Increasing the student capitation fees at University College Cork without a student referendum sets a dangerous precedent for the future, according to the president of the university’s Student’s Union.
Alan Hayes was speaking at a protest outside the president’s office at UCC on Wednesday.
The SU president hit out at UCC’s plans to its fee from €170 per student per year to €250 for incoming first years this autumn.
The university plans to continue this increase until it reaches €370 in 2023 with this fee to be paid on top of the Student Contribution Charge of €3,000.
The SU has called for a referendum on the issue.
“We’re here to represent the student voice and to ensure it is being heard,” said Mr Hayes.
“UCC has increased it’s capitation fee without a student referendum.
“This goes against the precedent of the past and sets a dangerous precedent for the future,” he added.
The SU believes a significant amount of the increased fees is to be spent on the sports strategy while the remainder will go towards additional student services such as counselling and health.
“The main issue for us is that this one was not put to a referendum,” said outgoing SU deputy president Kelly Coyle.
“I don’t think that too many students would be against the sports strategy - I certainly think additional sports facilities would be fantastic - but we’re still very against the capitation increase without a referendum.
“It’s so important that student voices are heard on these issues,” added Ms Coyle, who will become the unions equality officer in September.
“They need a say in what happens to them but in this case, the student voice was just cut out.
“Our argument was pushed aside and we were told that it’s incoming students, not current ones, that will have to pay and so we shouldn’t have a say.
“That’s really pushing democracy aside.” The Green Party in Cork has supported calls to put the fee increase to a vote.
“This increase in capitation represents a significant problem for a number of students,” said Green Party Councillor Lorna Bogue.
“A €200 increase spread over four years might not seem like a lot on the face of it, but for students who might only just afford their fees, or are dependent on grants or loans, it might as well be thousands.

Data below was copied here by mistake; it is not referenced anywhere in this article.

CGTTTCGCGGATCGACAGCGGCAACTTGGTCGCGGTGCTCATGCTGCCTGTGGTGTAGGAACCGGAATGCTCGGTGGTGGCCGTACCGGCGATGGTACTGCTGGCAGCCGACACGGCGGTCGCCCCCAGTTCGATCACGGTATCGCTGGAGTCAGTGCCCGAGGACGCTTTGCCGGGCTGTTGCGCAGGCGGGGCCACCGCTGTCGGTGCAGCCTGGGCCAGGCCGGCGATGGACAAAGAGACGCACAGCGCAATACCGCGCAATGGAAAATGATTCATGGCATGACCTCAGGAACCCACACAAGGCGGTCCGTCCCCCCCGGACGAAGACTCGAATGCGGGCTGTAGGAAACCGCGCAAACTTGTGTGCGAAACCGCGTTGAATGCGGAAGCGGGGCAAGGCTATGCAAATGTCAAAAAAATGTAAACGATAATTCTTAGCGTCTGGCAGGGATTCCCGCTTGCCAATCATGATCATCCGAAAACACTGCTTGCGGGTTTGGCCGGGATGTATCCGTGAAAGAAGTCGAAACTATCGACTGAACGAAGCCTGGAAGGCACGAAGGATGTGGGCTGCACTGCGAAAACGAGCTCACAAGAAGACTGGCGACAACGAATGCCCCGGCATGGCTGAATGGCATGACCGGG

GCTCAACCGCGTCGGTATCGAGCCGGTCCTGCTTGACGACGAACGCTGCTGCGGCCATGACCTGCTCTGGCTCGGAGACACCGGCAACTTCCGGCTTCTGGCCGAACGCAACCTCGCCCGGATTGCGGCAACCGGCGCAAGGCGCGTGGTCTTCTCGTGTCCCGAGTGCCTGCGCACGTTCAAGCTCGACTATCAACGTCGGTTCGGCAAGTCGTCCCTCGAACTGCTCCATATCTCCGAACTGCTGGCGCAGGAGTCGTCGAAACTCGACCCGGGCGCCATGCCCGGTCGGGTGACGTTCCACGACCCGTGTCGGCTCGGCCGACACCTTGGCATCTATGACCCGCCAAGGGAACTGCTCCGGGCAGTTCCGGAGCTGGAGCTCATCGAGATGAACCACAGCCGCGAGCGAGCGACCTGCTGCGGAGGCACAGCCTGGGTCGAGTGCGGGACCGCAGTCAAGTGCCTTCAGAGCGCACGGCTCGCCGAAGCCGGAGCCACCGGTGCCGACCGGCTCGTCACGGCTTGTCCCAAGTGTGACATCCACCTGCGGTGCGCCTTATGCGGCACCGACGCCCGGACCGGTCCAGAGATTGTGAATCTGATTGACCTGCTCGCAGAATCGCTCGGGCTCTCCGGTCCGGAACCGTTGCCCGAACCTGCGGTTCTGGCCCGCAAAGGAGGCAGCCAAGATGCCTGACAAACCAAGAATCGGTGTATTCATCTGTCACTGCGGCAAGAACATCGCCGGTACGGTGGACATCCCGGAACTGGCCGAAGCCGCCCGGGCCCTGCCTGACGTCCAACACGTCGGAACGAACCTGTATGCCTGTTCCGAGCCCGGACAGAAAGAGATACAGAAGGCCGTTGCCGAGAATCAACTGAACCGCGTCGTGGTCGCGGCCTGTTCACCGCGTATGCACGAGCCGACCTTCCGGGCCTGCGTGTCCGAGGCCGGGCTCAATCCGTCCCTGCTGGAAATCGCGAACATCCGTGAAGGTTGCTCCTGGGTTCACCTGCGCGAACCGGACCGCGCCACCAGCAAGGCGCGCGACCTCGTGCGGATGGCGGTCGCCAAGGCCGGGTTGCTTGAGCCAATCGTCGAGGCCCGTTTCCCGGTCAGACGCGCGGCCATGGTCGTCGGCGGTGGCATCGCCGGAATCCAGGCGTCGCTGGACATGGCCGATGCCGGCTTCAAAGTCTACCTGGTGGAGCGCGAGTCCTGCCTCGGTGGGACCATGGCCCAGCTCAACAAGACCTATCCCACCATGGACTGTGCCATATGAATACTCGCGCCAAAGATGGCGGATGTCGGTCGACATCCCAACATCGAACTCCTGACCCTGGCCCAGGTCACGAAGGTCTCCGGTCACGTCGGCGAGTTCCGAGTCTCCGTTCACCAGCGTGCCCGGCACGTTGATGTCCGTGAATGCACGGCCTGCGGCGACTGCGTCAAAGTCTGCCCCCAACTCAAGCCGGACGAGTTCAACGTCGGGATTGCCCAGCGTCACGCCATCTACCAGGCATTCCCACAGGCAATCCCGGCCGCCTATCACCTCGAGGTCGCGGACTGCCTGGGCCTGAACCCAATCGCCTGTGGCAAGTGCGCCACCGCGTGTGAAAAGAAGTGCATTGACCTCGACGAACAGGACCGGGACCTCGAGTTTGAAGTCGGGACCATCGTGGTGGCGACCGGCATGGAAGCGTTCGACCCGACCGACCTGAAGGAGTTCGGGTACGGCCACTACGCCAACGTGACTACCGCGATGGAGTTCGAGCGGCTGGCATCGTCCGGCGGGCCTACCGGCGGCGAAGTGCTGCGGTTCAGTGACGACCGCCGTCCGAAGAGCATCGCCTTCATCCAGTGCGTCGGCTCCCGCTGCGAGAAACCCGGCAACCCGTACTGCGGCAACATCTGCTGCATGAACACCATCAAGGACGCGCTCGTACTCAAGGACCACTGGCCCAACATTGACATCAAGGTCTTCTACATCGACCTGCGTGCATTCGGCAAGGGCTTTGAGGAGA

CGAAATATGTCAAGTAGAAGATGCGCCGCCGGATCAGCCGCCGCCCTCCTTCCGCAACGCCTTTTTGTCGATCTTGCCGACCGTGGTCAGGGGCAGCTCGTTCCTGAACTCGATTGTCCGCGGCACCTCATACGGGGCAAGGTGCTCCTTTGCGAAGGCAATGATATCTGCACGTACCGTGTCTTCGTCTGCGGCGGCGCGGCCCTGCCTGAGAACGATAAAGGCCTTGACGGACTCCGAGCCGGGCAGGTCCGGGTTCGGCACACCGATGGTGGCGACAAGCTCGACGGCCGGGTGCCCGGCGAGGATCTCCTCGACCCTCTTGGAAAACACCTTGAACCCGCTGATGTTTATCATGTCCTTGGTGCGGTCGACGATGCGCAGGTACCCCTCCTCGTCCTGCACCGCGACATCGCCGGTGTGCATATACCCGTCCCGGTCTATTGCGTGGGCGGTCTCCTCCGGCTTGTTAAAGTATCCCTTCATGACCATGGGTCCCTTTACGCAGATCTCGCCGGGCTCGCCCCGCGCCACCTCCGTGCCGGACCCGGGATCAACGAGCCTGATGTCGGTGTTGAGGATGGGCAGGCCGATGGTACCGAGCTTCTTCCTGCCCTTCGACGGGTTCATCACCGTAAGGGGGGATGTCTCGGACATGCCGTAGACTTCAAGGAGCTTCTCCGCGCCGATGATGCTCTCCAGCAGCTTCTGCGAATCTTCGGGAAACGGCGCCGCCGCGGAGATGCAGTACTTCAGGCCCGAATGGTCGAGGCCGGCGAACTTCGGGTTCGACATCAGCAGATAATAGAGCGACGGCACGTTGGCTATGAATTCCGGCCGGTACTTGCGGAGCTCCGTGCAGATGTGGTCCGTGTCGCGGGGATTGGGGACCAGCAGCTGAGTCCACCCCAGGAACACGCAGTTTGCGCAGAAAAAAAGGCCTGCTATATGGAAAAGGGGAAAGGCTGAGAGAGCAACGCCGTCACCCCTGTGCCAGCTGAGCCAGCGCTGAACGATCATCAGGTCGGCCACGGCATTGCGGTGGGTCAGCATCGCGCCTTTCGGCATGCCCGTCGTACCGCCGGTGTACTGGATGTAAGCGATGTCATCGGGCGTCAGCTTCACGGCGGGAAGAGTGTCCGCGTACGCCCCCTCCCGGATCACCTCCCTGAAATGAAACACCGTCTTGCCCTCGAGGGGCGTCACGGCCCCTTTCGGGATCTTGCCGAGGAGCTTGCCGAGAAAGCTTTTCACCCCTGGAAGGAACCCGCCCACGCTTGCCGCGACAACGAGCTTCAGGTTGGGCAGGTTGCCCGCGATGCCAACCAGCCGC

“This is a step that will mostly affect the most vulnerable and disadvantaged students, and just works to put more barriers to those people in entering into higher education,” she added.
“I feel the response from students, and the Students’ Union in UCC is incredibly fair and reasonable: recognising that the money from this increase will likely go to necessary on-campus services, and just wanting the student body to decide for itself if it wants to take the hit to fund these services going forward.” “Students have rejected similar proposals in recent years, it is unacceptable for this to go through without a referendum,” Councillor Bogue continued.
“Without the students themselves supporting the move, this just looks like the University putting proof that the idea that third level education is only for the wealthy.” UCC Students’ Union started a petition on Change.org earlier this week, asking UCC officials to put the decision to a referendum of students.
At the time of writing the petition has gained over 500 signatures.
This is the second financial increase affecting UCC students this year.
In January, it was announced that the price of on-campus accommodation would rise for 2019/2020, by between €500 and €630.
It followed another increase in 2018, and means the cost of a single en suite bedroom at the Victoria Mills accommodation complex has gone from €5,260 in 2016/2017 to €6,179 for the coming academic year.
A spokesperson for UCC said the university’s capitation fee has historically been among the lowest in Ireland’s higher education system.
He added that “these fee changes do not pertain to existing students and will be introduced in gradual increments from 2019/20”.
“Previously the Student Union held a referendum for changes to the capitation fee as these changes applied to existing students.
“UCC has been consistently working with its Students Union on this issue and will continue to work together with its students to ensure student services are supported.”